UofL to house McConnell archives
January 11th, 2009
The University of Louisville will house the archives of Mitch McConnell, UofL President James Ramsey announced Saturday at a program to honor McConnell as the longest serving U.S. senator in Kentucky’s history.
The collection, to be housed in renovated space in Ekstrom Library, includes hundreds of boxes of papers, photos and other materials expected to offer insight into McConnell’s career and the workings of American government.
The cost of the archive is being paid for with private donations.
McConnell, who began serving in the Senate in 1984, recently began his fifth term. He was unanimously elected Senate Republican leader of Congress on Nov. 18 and is only the second Kentuckian to lead his party in the Senate. The first, Alben Barkley, led the Democrats from 1937 to 1949.
A senior member of the Senate’s appropriations, agriculture and rules committees, he is married to Labor Secretary Elaine Chao. The archives also will house Chao’s papers, Ramsey said.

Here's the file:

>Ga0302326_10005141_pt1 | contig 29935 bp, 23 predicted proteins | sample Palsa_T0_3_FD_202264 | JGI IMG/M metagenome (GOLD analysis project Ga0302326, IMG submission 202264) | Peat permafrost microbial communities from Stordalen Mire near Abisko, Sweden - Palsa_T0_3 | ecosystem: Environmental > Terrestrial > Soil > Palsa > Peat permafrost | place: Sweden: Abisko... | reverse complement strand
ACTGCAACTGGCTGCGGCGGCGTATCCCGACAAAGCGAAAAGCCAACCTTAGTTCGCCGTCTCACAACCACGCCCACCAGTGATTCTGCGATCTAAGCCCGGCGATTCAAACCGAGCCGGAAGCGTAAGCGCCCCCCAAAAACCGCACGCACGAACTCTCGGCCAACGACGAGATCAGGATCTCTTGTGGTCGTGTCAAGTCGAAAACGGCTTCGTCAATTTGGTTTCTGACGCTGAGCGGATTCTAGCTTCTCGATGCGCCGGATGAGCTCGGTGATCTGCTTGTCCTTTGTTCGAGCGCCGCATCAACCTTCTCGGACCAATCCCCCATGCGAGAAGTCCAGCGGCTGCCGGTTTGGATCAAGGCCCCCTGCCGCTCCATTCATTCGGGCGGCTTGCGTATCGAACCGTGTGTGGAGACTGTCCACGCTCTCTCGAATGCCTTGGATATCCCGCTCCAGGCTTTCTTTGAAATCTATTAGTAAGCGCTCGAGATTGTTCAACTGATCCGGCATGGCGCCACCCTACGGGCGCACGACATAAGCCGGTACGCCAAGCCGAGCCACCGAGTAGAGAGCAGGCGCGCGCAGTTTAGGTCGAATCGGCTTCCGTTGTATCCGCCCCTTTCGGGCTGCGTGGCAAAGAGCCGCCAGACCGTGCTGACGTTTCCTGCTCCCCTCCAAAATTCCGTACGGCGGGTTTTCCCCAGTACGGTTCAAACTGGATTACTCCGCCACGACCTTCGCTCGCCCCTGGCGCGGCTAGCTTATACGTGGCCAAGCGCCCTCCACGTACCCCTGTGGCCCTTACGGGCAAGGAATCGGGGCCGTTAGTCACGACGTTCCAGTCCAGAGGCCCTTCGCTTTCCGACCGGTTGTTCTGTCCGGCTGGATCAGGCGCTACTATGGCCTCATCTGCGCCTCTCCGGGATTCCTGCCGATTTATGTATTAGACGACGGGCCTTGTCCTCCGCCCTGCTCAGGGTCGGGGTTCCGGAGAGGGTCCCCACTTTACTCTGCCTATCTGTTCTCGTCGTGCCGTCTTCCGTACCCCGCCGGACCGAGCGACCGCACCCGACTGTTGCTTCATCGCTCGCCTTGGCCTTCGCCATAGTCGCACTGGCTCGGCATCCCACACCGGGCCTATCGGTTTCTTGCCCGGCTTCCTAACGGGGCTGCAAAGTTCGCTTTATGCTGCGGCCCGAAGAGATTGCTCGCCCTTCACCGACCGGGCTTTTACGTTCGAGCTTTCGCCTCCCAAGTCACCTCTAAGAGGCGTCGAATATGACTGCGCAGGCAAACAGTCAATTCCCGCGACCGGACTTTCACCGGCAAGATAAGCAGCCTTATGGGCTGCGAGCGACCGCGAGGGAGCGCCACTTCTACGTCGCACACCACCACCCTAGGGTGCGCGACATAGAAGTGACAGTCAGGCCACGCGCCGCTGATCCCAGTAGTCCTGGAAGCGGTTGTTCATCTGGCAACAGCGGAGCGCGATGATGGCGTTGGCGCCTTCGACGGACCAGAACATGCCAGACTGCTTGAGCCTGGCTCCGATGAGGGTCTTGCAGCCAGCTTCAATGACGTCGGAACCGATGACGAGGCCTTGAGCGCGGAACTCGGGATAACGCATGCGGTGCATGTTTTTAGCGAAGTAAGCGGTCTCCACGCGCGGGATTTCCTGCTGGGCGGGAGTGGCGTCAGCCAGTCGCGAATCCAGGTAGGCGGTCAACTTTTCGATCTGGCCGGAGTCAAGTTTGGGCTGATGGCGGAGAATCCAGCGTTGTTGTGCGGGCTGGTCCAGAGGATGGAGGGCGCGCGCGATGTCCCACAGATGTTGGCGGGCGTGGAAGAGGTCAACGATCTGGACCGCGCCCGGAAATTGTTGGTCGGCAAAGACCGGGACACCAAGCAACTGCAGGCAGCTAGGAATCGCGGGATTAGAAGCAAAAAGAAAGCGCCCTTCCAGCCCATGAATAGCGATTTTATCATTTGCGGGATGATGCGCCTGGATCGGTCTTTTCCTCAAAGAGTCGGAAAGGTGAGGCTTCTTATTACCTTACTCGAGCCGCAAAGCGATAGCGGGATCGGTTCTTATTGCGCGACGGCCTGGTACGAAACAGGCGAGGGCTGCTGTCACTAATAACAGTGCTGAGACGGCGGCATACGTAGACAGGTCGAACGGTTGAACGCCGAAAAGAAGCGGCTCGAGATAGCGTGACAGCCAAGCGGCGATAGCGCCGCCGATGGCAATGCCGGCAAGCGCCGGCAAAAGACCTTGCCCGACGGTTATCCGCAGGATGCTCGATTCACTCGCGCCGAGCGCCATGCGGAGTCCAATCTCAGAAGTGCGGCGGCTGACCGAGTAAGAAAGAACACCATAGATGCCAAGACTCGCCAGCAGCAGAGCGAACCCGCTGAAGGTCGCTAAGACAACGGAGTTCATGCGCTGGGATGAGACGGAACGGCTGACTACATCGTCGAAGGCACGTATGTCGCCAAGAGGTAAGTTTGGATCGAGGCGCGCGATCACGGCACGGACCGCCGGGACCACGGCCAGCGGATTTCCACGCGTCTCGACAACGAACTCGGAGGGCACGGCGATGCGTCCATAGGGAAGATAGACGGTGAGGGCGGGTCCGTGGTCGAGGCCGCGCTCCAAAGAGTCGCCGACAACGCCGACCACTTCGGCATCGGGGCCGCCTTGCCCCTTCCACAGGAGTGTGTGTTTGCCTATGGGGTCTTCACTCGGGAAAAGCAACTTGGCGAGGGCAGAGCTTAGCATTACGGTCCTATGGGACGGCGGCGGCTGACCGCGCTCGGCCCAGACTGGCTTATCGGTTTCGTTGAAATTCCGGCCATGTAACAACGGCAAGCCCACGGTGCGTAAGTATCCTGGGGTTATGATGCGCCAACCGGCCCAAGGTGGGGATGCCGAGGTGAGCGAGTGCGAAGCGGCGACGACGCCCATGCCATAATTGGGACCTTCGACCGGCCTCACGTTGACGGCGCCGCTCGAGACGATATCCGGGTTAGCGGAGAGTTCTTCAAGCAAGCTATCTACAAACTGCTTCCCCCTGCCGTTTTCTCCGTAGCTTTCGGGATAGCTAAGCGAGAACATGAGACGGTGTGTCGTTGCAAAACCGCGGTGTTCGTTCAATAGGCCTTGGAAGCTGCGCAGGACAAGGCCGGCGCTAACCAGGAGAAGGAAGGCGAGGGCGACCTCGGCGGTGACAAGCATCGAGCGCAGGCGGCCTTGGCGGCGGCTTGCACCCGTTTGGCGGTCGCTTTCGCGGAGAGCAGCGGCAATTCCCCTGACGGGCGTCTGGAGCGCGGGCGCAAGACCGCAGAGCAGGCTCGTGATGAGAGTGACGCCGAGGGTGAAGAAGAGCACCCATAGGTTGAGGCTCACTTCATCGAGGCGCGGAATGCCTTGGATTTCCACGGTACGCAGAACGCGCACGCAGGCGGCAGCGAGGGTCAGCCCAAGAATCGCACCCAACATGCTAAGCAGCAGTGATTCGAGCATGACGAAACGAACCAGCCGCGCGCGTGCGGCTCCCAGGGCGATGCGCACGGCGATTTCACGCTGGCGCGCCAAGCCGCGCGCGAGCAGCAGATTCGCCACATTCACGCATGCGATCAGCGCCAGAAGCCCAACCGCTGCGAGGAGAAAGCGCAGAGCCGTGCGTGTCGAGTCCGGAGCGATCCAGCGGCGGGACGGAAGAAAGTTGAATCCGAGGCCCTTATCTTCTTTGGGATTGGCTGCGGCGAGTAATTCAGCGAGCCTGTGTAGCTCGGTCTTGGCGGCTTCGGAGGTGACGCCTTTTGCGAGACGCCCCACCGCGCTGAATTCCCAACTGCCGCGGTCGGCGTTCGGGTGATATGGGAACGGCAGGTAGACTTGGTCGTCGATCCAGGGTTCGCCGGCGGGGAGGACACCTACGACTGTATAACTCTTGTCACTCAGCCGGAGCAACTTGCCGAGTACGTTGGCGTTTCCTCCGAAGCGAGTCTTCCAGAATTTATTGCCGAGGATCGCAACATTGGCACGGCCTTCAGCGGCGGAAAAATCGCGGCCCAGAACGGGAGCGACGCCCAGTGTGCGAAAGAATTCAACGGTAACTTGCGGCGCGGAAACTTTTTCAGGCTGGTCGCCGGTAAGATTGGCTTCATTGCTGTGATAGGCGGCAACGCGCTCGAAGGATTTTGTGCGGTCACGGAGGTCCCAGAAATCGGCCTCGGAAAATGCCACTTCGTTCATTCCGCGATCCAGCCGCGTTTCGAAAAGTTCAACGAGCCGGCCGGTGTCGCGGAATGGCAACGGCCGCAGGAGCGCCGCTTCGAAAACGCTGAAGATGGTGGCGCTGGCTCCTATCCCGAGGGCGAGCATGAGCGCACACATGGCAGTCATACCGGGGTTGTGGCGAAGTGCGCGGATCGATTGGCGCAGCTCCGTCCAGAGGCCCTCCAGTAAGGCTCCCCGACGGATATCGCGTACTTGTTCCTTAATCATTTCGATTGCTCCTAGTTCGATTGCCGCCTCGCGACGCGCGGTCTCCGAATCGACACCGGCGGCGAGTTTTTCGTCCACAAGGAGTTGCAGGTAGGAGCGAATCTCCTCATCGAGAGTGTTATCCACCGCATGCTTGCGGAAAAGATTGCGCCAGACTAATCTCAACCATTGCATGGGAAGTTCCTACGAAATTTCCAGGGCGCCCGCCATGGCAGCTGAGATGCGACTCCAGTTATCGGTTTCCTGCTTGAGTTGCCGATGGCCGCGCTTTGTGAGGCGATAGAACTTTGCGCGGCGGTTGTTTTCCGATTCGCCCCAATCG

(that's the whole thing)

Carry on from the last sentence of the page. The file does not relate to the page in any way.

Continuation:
McConnell chose UofL for his archives because he “felt comfortable housing them at his hometown university and one of his alma maters,” spokesman Robert Steurer said.
UofL already has begun renovation of a 7,000-square-foot area on the lower level of Ekstrom Library that will include a climate-controlled archives room, a reading and seminar room and exhibits and interactive displays designed to help people better understand civic issues.
“Students, scholars and the general public will be able to use the archives to learn more about U.S. government and the making of public policy,” McConnell Center Director Gary Gregg said.
The papers will take “years to process” since McConnell is still serving on the Senate, Gregg added. McConnell’s Senate papers will remain sealed until he retires as a senator.
McConnell graduated from UofL’s College and Arts and Sciences in 1964 and was student body president as an undergraduate. In 1991, he established the McConnell Center at UofL, a nonpartisan academic program that prepares students to become future leaders.
Between 1998 and 2008, he secured more than $320 million dollars for research and infrastructure projects at Kentucky universities, including more than $150 million for UofL.
“The senator has long made strengthening Kentucky’s research universities a top priority,” Ramsey said. “Higher education in Kentucky simply would not be where it is today without his outstanding vision and support.”